Riding in Buses with Koreans II

This post has little to do with the experience of riding in buses with Koreans. Actually, the title is only my attempt to piggyback on the trend I set using the reference to Drew Barrymore’s 2001 movie in a couple of my posts about monks and girls. The only connection is that Today’s adventure entailed me riding to my destination, Seoul, on a bus full of Koreans who are my fellow Daejeon Saturday Hiking Club members.

What did today’s adventure consist of?

1) Hiking in Seoul

I endured several hours of exhausting and sometimes boring but never the less amazingly gratifying hiking through Seoul’s Bukhansan National Forest. This place is perfect for getting away from the city for several hours and also challenging yourself physically. On the other hand it was boring because with so many visitors I had to wait in line to descend the mountain at a few points. It was exhausting because we hiked several kilometers on an intermediate level course which started hiking at 9:30am and ended around 4:30pm. Up. Up. Up. Then finally we went down.

image2) Watching a Flick

I did not go for the typical: “I’m American so I will watch an American film” option. Instead I went for the “I can speak a little Korean so how about I challenge myself by watching a Korean flick” option. It wasn’t a bad idea, but I definitely concede: “I can speak Korean, but I cannot understand it when it is spoken.” Then again I did just spend five days on Jeju island where I only used Korean to communicate. Go figure.

About the flick

The last time I did this was for the movie ‘Ode to My Father’ or 국제시장. Although the flick was in Korean I enjoyed the movie so much so that I suggested that I watch it again with a fellow teacher in Iksan. She enjoyed it too even without English subtitles. The movie was just THAT good. A movie can transcend language if it is executed well. OTMF is proof of that. There are moments when the action is sufficient to follow the plot’s development regardless of what the characters say or which language they use. This wasn’t the case with today’s flick.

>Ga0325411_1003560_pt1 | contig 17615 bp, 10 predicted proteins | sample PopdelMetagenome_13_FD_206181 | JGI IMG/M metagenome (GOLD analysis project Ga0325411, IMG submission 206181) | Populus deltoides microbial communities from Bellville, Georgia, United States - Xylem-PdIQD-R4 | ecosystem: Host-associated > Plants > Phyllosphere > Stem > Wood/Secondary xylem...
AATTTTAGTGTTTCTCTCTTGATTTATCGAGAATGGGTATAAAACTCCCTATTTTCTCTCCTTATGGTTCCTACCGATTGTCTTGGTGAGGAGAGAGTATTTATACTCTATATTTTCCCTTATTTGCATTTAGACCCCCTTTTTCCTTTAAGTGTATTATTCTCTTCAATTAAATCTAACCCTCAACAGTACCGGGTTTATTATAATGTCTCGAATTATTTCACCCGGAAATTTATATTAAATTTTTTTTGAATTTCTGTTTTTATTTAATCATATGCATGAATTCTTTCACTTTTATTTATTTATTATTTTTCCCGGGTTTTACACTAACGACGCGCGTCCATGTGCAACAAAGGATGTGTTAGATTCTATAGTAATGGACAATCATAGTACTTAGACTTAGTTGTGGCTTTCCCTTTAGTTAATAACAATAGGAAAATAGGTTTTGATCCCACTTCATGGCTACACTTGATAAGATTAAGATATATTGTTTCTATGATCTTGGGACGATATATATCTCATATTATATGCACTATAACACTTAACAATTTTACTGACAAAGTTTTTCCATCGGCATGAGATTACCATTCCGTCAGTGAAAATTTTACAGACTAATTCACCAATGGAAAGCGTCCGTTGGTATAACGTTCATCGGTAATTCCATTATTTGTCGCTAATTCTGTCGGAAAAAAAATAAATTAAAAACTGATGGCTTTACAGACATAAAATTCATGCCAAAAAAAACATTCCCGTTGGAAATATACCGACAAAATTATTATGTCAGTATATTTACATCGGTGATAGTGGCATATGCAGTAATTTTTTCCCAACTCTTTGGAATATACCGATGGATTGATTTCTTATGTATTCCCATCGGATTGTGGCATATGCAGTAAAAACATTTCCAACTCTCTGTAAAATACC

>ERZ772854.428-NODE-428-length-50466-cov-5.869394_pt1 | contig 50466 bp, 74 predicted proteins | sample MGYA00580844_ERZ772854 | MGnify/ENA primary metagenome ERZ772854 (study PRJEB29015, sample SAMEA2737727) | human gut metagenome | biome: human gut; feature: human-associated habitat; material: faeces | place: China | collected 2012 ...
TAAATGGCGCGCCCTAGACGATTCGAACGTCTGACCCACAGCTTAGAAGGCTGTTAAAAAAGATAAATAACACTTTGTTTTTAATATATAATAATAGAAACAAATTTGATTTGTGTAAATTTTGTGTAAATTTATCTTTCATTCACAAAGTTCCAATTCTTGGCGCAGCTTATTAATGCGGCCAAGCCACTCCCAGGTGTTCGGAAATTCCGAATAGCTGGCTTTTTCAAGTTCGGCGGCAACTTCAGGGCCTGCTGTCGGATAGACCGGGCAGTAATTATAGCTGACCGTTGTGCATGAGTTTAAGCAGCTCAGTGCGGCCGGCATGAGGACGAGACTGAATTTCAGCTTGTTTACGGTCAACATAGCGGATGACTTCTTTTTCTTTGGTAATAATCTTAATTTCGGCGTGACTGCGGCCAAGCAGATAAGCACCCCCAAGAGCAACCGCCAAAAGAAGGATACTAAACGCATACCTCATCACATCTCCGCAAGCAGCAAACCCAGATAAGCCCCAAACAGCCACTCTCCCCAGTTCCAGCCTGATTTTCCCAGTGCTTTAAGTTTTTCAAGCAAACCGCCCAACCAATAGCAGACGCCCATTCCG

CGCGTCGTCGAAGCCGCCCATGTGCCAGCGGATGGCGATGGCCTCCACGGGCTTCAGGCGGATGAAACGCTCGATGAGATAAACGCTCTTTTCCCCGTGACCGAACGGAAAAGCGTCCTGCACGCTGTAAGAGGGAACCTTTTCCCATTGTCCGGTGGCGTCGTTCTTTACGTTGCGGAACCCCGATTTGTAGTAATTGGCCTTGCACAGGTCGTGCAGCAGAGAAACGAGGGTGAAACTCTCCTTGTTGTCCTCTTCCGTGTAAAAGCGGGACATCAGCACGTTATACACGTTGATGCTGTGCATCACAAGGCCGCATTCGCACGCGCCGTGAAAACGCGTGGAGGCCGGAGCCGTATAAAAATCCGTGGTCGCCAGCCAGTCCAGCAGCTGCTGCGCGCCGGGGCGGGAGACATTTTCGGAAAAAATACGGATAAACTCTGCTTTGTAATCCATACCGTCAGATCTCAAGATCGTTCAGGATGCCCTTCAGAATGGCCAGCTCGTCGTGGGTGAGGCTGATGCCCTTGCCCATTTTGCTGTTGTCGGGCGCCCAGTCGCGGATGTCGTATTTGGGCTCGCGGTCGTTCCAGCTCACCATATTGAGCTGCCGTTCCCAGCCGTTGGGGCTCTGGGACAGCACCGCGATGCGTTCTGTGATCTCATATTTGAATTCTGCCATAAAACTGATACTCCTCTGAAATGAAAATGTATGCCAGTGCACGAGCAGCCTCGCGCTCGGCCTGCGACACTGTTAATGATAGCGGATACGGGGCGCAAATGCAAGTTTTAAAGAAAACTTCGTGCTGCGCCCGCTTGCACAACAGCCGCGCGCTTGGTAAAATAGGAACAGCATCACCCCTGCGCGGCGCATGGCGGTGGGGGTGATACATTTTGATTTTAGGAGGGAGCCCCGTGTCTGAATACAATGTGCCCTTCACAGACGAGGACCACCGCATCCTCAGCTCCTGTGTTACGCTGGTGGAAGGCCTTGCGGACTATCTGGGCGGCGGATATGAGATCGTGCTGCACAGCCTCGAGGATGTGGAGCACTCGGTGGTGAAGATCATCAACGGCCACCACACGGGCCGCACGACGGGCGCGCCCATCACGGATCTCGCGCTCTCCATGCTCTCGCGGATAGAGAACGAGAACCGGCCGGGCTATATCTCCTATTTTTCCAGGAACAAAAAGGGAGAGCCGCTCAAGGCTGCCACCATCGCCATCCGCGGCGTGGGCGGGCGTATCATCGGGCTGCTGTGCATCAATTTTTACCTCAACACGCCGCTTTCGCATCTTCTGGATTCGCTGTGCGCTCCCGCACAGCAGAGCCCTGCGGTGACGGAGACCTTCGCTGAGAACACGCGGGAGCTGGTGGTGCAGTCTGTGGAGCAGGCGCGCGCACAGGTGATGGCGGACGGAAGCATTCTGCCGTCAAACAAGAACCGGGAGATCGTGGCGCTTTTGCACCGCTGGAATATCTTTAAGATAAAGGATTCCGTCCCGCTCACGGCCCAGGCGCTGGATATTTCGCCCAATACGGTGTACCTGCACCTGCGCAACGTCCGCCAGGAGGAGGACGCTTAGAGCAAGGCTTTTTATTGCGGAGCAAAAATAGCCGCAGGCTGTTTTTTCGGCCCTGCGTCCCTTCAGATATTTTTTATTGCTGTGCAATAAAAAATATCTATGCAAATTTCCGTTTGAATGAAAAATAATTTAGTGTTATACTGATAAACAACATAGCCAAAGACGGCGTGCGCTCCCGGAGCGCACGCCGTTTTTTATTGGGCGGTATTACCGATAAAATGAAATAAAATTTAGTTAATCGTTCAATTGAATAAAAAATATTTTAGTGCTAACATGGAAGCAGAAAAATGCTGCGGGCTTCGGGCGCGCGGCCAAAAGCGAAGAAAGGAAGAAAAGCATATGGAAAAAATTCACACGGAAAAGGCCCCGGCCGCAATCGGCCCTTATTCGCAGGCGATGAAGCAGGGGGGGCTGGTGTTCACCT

Today I bought a ticket for “나의 절친 악당들” which translates to Intimate Enemies.

I read a post at the Facebook group BSSK’s page about the movie and chose to watch it. Although their initials stand for Brothas and Sistas in Korea My iPad wants to correct me so that it reads ‘broth as and Aisha’s in Korea.’ — a group that caters to the Black community which includes Black people and those who may identify with Blackness. In regard to the latter I am refering to the likes of Rachel Dolezal with my tongue firmly planted in cheek.

I will skip the details and just say go see it. Support Ghanian actor and Korean celebrity Sam Okeyre. Have a laugh or two. Or don’t. Wait until the DVD is released so you have the option of watching it with English subtitles. I think I would definitely have enjoyed it more with subtitles.

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